Separation sometimes leads to divorce, but in other cases, it can actually strengthen a relationship. It can give a couple time to work out how they feel about each other and establish some truths about themselves as individuals rather than as part of a couple. in fact, research indicates that 80 percent of married couples will separate, and then get back together at some point during their marriage, according to 2013 information provided by the Shelby Counseling Associates website. So keep in mind that if you are working to restore your relationship following a separation, you're not alone.
Tell your husband you want to reconcile. Ask him if he is willing to give the marriage another go. Suggest couples counseling to help you both deal with any issues that are preventing you from committing to the relationship. Ask trusted friends or your family physician to refer you to a licensed professional in your area.
Spend sufficient time addressing the issues that caused you to separate from your husband in the first place, advises the Shelby Counseling Associates website. Don't be tempted to rush things because you don't want to be alone, or because you're scared that your husband will change his mind. Failure to resolve the underlying problems is likely to lead to another separation or divorce.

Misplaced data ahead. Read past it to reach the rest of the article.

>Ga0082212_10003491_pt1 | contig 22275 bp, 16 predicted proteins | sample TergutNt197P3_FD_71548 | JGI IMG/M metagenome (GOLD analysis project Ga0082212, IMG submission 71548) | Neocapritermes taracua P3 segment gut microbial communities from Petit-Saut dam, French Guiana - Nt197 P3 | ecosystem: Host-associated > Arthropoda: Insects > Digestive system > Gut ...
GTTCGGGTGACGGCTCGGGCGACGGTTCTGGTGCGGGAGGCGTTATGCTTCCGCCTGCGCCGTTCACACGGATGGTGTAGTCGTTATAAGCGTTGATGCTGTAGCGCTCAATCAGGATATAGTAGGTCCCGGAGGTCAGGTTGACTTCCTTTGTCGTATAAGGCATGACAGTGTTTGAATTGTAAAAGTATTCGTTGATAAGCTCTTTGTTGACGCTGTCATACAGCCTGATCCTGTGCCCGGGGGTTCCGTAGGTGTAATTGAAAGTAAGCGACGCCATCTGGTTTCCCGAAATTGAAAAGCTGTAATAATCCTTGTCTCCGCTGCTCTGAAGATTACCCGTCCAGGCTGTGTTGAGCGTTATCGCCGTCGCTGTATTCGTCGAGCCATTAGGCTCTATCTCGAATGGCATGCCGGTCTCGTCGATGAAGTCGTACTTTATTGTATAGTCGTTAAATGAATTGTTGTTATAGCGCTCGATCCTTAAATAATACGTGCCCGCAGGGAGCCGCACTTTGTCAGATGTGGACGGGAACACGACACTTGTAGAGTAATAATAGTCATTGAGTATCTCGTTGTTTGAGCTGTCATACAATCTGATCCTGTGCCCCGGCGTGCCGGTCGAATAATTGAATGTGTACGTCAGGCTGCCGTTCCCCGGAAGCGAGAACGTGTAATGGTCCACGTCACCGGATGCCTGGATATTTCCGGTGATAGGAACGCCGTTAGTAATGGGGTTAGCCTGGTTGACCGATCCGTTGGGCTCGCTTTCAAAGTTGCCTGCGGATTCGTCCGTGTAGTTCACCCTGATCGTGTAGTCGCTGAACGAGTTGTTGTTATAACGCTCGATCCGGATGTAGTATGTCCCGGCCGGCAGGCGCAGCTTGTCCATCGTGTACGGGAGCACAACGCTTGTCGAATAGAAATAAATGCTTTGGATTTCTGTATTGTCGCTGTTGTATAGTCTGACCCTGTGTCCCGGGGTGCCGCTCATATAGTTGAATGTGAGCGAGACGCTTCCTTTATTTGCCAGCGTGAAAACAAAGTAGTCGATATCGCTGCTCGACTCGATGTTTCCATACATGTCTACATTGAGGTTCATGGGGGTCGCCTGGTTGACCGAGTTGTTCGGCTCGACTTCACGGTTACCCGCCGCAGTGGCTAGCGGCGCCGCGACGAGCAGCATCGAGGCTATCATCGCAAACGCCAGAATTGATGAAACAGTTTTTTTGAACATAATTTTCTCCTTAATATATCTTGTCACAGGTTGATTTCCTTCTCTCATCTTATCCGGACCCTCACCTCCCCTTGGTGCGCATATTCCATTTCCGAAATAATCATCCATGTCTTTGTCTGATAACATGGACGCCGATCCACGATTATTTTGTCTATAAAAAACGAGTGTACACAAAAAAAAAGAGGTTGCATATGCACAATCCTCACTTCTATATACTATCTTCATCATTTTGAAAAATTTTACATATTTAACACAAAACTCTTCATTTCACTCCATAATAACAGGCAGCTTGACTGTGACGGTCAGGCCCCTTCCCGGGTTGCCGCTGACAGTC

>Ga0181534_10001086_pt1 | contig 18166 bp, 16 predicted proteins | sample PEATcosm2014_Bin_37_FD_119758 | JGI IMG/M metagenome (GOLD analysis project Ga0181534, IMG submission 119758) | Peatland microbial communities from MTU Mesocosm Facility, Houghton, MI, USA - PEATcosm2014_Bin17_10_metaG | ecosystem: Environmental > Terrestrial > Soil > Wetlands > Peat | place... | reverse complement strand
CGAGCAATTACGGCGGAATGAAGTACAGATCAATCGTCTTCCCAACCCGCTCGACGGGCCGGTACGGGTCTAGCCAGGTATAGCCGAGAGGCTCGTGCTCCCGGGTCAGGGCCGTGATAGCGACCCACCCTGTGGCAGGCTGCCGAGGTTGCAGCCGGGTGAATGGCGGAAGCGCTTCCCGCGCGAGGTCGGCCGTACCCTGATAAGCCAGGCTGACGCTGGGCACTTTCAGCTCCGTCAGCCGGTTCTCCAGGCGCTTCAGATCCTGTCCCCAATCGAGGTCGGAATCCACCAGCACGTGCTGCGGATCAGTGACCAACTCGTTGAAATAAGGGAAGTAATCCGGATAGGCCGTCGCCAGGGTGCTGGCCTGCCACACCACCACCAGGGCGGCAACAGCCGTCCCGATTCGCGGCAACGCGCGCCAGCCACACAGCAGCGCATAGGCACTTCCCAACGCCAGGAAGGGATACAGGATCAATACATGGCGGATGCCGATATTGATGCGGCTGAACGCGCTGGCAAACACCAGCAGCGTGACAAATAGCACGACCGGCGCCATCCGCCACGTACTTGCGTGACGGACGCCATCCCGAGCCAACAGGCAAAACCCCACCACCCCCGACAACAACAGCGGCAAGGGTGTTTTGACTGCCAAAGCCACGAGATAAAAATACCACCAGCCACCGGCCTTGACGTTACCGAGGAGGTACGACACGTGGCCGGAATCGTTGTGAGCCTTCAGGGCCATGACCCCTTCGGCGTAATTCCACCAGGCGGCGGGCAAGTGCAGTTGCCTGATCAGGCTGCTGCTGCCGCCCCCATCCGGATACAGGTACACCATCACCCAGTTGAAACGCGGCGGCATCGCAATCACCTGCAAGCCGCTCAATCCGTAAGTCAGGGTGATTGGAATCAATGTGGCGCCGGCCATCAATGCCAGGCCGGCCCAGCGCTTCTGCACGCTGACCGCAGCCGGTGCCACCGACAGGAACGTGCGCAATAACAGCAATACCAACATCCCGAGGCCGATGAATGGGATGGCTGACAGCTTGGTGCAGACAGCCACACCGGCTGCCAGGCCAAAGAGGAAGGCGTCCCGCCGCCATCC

Work on re-establishing a friendship with your husband before sharing a bed again. Depending on how long you're separated, you may have a lot of catching up to do. Share any new hobbies or interests with your husband, and find out what he has been spending time doing while you were apart. Get to know each other again.
Set realistic expectations concerning your reconciliation. Don't expect everything to be perfect. Carry on with couples' counseling as long as you need it. Make sure you both know what needs to change for the marriage to succeed this time around. Ask each other what aspects of the relationship you feel requires improvement, what elements of your life you need to be re-evaluate -- like financial commitments or parenting responsibilities -- and what you would each like the other person to do differently, suggests psychologist Guy Winch, Ph.D. in a June 2011 Psychology Today article. Spend time focusing on the positive aspects of your relationship too. Discuss what you miss most about each other while living apart and reveal your fondest memories of your time together prior to the separation.